Phillips says land distribution at heart of Jamaica's problems
Much of Jamaica's current problems are rooted in the negative socio-economic spin-offs from the inequitable distribution of land, a situation that started with the abolition of slavery, according to Dr Peter Phillips, president of the People's National Party (PNP).
"There is no doubt in the collective view of the shadow Cabinet that this problem of the unequal distribution of land, which has existed from 1838 till now, 180 years, has been at the heart of much of the social and economic inequality in the country," he told the National Executive Council meeting at the Vere Technical High School in Hayes, Clarendon, yesterday.
Phillips told Comrades that the impact of this inequality is further manifested in the agriculture sector, where some 40 per cent of Jamaican farmers work land to which they have no title. Unable to raise funds from financial institutions, these farmers cannot access the technology necessary to improve efficiency and scale up their operations to be globally competitive.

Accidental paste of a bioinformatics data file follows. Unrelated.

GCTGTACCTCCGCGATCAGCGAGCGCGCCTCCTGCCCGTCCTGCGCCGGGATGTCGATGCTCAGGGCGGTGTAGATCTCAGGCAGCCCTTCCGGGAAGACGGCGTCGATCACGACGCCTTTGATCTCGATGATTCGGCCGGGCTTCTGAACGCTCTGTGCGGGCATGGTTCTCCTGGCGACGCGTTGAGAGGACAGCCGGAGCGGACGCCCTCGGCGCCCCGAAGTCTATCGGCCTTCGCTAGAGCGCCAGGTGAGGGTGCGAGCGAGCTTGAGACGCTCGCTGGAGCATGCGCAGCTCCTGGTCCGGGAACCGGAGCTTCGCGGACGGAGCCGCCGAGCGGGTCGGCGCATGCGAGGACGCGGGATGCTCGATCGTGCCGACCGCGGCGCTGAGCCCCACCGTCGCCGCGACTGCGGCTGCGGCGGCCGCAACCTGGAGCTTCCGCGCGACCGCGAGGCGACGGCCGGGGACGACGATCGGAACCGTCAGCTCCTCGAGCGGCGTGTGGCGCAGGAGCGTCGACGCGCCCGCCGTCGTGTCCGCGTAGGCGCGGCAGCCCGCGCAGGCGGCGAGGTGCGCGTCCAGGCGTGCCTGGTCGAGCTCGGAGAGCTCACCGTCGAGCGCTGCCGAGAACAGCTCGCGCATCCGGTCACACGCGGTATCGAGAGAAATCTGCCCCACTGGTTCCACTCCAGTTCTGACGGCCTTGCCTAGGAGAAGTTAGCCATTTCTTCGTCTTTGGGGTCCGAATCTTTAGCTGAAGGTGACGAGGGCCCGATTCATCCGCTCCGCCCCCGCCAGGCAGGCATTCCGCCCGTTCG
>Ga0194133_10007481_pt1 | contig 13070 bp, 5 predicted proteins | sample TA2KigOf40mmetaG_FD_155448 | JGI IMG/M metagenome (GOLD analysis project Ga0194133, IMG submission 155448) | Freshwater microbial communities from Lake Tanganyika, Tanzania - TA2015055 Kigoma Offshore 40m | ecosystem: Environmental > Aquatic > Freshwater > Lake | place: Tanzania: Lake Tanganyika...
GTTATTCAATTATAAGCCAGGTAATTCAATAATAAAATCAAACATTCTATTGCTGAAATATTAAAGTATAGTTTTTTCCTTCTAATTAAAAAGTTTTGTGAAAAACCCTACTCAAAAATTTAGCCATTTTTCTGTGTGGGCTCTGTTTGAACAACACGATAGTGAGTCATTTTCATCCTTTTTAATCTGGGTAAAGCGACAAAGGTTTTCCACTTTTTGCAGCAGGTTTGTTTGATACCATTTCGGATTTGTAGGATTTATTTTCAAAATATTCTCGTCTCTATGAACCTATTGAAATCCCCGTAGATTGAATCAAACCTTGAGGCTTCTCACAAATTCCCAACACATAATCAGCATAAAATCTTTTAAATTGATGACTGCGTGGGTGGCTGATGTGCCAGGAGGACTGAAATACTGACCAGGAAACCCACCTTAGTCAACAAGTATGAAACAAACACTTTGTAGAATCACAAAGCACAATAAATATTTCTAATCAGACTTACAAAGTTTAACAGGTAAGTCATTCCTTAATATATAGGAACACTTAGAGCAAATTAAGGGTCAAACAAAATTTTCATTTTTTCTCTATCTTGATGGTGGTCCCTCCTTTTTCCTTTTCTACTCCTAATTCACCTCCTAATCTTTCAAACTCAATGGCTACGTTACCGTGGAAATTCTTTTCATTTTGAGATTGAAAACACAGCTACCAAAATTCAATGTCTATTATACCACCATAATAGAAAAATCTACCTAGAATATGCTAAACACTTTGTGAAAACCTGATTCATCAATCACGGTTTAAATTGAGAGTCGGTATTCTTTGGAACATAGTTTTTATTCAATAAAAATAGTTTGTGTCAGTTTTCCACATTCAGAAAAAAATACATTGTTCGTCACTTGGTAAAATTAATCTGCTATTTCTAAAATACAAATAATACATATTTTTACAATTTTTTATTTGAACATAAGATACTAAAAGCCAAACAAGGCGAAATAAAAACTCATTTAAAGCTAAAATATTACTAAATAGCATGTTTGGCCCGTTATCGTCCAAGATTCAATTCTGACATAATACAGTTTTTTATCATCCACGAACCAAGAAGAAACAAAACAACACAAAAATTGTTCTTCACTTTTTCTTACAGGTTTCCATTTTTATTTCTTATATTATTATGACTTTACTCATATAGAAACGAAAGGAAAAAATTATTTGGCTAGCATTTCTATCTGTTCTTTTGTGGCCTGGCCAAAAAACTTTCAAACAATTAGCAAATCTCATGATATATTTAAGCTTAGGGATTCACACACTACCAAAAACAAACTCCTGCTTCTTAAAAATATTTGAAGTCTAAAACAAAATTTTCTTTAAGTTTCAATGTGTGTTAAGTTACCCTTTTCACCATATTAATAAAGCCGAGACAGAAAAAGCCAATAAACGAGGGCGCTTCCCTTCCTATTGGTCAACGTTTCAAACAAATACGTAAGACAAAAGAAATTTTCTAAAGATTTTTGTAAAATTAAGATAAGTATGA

"As a result, they are forced to exist on the margins of the economy and are confined to a life of subsistence and poverty," Phillips said.
"There is no doubt either that this problem of access to land is the underpinning behind the fact that some 30 per cent of our people live in so-called squatter communities - seven hundred thousand Jamaicans in squatter communities, mainly with substandard housing, where people feel compelled to steal water and light and other services and where the communities develop this kind of contact, if not allegiance, to the criminal underworld by virtue of the sheer illegality surrounding their existence."
He said: "Jamaica cannot go on like that, and the PNP shadow Cabinet received the first report, outlined a strategic path forward, which will ensure that the next PNP administration will ... reverse this foundation of inequality resting in the unequal distribution of land."